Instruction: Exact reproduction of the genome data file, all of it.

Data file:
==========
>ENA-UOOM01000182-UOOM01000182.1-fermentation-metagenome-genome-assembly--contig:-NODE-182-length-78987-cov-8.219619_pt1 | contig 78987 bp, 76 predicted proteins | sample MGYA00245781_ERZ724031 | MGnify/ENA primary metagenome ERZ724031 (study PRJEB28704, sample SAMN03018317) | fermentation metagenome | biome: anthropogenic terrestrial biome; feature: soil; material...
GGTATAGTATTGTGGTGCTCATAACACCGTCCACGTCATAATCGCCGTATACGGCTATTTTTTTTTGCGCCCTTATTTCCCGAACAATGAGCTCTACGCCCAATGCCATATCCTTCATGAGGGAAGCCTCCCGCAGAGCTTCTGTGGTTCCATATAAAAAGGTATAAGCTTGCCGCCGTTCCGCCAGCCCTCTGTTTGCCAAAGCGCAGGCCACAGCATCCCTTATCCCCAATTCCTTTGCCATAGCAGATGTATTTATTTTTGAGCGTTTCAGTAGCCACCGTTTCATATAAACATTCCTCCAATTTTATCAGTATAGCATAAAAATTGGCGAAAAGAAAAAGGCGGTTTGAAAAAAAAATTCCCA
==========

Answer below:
>ENA-UOOM01000182-UOOM01000182.1-fermentation-metagenome-genome-assembly--contig:-NODE-182-length-78987-cov-8.219619_pt1 | contig 78987 bp, 76 predicted proteins | sample MGYA00245781_ERZ724031 | MGnify/ENA primary metagenome ERZ724031 (study PRJEB28704, sample SAMN03018317) | fermentation metagenome | biome: anthropogenic terrestrial biome; feature: soil; material...
GGTATAGTATTGTGGTGCTCATAACACCGTCCACGTCATAATCGCCGTATACGGCTATTTTTTTTTGCGCCCTTATTTCCCGAACAATGAGCTCTACGCCCAATGCCATATCCTTCATGAGGGAAGCCTCCCGCAGAGCTTCTGTGGTTCCATATAAAAAGGTATAAGCTTGCCGCCGTTCCGCCAGCCCTCTGTTTGCCAAAGCGCAGGCCACAGCATCCCTTATCCCCAATTCCTTTGCCATAGCAGATGTATTTATTTTTGAGCGTTTCAGTAGCCACCGTTTCATATAAACATTCCTCCAATTTTATCAGTATAGCATAAAAATTGGCGAAAAGAAAAAGGCGGTTTGAAAAAAAAATTCCCA